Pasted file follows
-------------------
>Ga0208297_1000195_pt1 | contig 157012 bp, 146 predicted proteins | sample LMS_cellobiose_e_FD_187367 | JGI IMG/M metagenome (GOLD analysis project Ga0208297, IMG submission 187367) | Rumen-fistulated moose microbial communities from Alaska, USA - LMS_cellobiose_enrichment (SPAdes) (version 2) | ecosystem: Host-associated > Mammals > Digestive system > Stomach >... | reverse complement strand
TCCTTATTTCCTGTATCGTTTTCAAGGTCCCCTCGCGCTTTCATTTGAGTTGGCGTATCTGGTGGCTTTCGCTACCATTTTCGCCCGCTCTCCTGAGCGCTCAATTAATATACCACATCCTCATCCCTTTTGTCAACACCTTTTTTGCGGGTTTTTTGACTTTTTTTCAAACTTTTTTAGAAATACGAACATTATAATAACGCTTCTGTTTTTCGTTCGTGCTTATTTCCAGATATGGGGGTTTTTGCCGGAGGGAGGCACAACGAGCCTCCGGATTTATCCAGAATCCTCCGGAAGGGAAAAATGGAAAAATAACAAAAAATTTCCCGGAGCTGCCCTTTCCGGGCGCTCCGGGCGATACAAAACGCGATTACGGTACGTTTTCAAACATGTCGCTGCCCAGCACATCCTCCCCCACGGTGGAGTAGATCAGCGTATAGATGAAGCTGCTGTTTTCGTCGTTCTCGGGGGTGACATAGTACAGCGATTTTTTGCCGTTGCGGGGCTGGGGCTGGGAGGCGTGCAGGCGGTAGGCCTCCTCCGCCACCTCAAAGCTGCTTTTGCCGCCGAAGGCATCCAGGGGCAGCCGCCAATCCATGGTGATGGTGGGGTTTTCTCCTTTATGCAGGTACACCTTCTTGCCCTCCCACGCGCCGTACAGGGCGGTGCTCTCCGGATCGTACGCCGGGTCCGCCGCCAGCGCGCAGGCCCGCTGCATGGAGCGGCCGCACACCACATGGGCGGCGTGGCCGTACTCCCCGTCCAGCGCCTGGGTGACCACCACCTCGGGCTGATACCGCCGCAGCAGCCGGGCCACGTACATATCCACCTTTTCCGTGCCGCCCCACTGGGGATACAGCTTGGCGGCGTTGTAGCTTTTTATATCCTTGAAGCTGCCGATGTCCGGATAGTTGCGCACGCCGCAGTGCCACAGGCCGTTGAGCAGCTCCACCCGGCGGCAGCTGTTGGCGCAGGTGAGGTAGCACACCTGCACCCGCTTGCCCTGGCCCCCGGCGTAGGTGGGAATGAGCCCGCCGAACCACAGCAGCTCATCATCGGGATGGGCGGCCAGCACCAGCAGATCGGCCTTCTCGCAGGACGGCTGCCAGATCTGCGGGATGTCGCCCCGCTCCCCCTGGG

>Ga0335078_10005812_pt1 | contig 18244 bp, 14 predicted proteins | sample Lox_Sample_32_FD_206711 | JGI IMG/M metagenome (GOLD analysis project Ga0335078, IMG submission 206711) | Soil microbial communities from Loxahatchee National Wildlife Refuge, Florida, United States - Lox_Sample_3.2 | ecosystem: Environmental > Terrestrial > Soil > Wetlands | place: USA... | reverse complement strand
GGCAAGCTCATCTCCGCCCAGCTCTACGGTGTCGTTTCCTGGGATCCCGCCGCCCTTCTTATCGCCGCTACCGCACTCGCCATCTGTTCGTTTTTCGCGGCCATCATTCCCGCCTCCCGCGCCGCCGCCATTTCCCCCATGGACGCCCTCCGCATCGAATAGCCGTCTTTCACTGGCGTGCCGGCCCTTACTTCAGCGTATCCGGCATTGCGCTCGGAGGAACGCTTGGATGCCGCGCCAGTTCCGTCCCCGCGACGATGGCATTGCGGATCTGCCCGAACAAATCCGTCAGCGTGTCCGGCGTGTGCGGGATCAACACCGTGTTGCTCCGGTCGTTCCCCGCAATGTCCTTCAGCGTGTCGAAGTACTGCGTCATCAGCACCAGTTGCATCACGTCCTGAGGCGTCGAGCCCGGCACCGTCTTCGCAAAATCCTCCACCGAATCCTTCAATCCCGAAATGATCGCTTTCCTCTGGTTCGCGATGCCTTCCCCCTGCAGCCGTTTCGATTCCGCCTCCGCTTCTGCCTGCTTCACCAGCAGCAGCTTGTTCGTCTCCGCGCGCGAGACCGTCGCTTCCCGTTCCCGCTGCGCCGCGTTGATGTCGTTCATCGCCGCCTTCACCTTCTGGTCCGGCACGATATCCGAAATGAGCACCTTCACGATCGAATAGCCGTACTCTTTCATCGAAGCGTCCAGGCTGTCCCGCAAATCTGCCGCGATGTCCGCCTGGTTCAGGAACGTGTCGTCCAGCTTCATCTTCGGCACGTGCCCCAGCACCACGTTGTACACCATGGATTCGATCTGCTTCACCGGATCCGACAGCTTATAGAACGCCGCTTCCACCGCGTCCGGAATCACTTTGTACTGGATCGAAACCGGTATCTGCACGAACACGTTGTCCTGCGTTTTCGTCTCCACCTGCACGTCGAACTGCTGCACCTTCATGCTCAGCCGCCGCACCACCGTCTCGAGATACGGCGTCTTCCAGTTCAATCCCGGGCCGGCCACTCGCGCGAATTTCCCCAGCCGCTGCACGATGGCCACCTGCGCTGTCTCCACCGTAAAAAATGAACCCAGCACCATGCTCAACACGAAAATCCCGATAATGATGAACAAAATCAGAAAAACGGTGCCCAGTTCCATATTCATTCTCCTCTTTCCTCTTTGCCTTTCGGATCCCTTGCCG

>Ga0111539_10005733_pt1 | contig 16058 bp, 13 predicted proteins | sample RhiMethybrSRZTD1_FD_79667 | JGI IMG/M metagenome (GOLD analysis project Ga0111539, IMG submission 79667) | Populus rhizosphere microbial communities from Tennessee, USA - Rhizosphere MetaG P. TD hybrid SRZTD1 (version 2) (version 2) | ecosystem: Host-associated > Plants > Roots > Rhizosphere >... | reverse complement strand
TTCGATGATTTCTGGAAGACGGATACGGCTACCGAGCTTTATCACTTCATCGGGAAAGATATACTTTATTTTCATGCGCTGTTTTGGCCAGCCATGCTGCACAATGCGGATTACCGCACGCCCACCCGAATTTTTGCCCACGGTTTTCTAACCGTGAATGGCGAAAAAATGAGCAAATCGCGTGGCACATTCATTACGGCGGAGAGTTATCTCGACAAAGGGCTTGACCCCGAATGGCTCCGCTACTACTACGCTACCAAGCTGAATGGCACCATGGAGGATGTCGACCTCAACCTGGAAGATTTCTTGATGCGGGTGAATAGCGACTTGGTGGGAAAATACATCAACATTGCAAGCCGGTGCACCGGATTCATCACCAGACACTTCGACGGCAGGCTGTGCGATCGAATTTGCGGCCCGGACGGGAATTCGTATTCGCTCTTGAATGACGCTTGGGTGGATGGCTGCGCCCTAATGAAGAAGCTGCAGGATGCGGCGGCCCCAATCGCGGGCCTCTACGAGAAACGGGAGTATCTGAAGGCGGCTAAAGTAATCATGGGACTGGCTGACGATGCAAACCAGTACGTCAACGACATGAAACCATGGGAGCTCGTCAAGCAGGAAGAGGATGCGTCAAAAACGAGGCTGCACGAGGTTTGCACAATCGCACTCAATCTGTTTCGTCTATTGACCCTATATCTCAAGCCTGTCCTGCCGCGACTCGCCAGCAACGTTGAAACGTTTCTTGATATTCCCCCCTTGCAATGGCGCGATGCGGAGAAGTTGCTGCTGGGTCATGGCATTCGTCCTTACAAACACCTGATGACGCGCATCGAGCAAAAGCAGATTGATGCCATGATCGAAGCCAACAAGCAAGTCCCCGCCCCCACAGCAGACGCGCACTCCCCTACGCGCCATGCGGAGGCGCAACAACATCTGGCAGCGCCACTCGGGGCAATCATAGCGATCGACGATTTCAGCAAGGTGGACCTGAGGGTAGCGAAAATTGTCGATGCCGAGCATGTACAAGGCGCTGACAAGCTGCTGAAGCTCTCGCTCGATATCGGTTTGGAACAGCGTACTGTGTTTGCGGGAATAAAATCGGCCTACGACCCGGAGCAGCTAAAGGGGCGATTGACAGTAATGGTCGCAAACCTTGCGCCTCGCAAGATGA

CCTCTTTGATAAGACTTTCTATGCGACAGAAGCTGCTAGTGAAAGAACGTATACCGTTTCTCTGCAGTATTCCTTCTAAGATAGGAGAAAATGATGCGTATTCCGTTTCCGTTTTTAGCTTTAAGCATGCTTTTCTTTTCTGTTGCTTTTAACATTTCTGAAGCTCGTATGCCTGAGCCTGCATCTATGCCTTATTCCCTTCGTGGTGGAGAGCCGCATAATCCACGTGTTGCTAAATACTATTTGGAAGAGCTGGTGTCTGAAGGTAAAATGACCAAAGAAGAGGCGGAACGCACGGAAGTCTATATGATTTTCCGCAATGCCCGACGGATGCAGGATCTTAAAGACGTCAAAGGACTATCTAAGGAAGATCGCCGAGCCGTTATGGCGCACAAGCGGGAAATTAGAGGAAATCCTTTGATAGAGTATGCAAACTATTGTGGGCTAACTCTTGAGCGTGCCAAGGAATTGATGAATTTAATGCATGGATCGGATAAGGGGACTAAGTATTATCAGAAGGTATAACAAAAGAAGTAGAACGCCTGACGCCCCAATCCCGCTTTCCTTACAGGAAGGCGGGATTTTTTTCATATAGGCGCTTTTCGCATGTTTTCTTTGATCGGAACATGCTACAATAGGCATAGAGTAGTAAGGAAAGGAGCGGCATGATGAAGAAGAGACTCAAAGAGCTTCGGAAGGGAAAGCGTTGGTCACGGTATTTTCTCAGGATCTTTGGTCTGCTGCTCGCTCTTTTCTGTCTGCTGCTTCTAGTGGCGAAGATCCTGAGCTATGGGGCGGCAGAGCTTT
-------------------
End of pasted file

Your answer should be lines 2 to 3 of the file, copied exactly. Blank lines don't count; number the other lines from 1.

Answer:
TCCTTATTTCCTGTATCGTTTTCAAGGTCCCCTCGCGCTTTCATTTGAGTTGGCGTATCTGGTGGCTTTCGCTACCATTTTCGCCCGCTCTCCTGAGCGCTCAATTAATATACCACATCCTCATCCCTTTTGTCAACACCTTTTTTGCGGGTTTTTTGACTTTTTTTCAAACTTTTTTAGAAATACGAACATTATAATAACGCTTCTGTTTTTCGTTCGTGCTTATTTCCAGATATGGGGGTTTTTGCCGGAGGGAGGCACAACGAGCCTCCGGATTTATCCAGAATCCTCCGGAAGGGAAAAATGGAAAAATAACAAAAAATTTCCCGGAGCTGCCCTTTCCGGGCGCTCCGGGCGATACAAAACGCGATTACGGTACGTTTTCAAACATGTCGCTGCCCAGCACATCCTCCCCCACGGTGGAGTAGATCAGCGTATAGATGAAGCTGCTGTTTTCGTCGTTCTCGGGGGTGACATAGTACAGCGATTTTTTGCCGTTGCGGGGCTGGGGCTGGGAGGCGTGCAGGCGGTAGGCCTCCTCCGCCACCTCAAAGCTGCTTTTGCCGCCGAAGGCATCCAGGGGCAGCCGCCAATCCATGGTGATGGTGGGGTTTTCTCCTTTATGCAGGTACACCTTCTTGCCCTCCCACGCGCCGTACAGGGCGGTGCTCTCCGGATCGTACGCCGGGTCCGCCGCCAGCGCGCAGGCCCGCTGCATGGAGCGGCCGCACACCACATGGGCGGCGTGGCCGTACTCCCCGTCCAGCGCCTGGGTGACCACCACCTCGGGCTGATACCGCCGCAGCAGCCGGGCCACGTACATATCCACCTTTTCCGTGCCGCCCCACTGGGGATACAGCTTGGCGGCGTTGTAGCTTTTTATATCCTTGAAGCTGCCGATGTCCGGATAGTTGCGCACGCCGCAGTGCCACAGGCCGTTGAGCAGCTCCACCCGGCGGCAGCTGTTGGCGCAGGTGAGGTAGCACACCTGCACCCGCTTGCCCTGGCCCCCGGCGTAGGTGGGAATGAGCCCGCCGAACCACAGCAGCTCATCATCGGGATGGGCGGCCAGCACCAGCAGATCGGCCTTCTCGCAGGACGGCTGCCAGATCTGCGGGATGTCGCCCCGCTCCCCCTGGG

>Ga0335078_10005812_pt1 | contig 18244 bp, 14 predicted proteins | sample Lox_Sample_32_FD_206711 | JGI IMG/M metagenome (GOLD analysis project Ga0335078, IMG submission 206711) | Soil microbial communities from Loxahatchee National Wildlife Refuge, Florida, United States - Lox_Sample_3.2 | ecosystem: Environmental > Terrestrial > Soil > Wetlands | place: USA... | reverse complement strand